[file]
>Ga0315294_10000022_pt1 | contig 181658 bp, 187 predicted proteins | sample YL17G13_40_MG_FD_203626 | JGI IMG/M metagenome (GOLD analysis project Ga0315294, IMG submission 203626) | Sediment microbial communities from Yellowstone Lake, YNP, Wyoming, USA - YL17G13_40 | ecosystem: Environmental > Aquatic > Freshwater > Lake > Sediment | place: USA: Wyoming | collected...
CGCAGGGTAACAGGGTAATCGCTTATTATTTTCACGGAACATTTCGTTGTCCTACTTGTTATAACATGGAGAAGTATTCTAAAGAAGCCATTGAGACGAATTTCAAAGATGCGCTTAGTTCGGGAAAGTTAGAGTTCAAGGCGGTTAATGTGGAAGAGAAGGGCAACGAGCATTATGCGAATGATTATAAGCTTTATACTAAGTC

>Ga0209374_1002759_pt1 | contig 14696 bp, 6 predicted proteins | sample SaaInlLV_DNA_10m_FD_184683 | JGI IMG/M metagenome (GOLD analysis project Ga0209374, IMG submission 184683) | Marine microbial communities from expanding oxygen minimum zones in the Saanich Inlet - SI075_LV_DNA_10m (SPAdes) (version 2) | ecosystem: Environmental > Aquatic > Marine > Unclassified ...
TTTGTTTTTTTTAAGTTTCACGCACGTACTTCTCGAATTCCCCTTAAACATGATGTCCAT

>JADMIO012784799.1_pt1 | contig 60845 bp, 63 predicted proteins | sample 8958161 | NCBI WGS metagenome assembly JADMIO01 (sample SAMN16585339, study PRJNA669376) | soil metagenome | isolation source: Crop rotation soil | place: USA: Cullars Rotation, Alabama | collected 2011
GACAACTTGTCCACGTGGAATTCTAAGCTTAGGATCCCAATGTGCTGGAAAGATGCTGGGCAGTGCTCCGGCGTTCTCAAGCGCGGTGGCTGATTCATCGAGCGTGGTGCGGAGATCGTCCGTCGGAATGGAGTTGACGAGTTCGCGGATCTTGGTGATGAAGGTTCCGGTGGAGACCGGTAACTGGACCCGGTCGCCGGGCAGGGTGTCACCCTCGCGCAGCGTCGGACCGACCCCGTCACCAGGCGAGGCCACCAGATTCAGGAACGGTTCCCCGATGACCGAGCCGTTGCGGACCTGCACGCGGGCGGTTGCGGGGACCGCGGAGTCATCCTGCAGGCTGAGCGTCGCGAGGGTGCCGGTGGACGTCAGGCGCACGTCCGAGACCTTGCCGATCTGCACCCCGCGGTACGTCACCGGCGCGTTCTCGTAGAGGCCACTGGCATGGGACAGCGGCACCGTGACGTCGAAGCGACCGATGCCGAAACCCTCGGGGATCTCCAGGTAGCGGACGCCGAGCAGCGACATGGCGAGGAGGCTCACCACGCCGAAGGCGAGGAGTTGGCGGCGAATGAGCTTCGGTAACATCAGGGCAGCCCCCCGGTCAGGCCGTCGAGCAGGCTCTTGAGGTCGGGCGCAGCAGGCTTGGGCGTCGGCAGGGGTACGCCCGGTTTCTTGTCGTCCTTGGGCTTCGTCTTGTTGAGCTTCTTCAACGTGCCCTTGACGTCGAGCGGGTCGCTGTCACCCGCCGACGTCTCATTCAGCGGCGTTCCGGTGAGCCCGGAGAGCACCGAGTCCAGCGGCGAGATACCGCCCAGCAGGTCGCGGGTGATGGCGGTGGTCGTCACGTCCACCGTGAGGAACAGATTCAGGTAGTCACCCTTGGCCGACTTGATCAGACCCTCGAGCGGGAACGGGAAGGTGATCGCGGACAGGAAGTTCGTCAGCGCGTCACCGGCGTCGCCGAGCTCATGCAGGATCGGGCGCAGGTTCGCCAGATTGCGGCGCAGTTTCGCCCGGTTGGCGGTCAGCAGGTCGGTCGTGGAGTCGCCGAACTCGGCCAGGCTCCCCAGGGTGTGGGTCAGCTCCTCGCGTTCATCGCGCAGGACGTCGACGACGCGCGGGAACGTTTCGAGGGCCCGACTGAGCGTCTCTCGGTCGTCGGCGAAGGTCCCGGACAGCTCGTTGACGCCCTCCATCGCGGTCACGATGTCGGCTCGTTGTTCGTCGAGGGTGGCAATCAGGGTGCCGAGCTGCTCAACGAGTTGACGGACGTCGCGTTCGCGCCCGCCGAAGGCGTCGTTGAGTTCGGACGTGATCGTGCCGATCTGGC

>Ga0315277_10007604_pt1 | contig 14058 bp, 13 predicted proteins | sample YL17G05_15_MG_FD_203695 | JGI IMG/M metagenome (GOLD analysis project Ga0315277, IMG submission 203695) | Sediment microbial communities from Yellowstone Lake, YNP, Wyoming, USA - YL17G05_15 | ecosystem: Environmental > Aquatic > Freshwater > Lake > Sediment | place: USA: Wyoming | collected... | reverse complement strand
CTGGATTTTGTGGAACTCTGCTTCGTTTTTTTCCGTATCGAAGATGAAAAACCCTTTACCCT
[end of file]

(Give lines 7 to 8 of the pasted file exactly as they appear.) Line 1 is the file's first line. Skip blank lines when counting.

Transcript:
>Ga0315277_10007604_pt1 | contig 14058 bp, 13 predicted proteins | sample YL17G05_15_MG_FD_203695 | JGI IMG/M metagenome (GOLD analysis project Ga0315277, IMG submission 203695) | Sediment microbial communities from Yellowstone Lake, YNP, Wyoming, USA - YL17G05_15 | ecosystem: Environmental > Aquatic > Freshwater > Lake > Sediment | place: USA: Wyoming | collected... | reverse complement strand
CTGGATTTTGTGGAACTCTGCTTCGTTTTTTTCCGTATCGAAGATGAAAAACCCTTTACCCT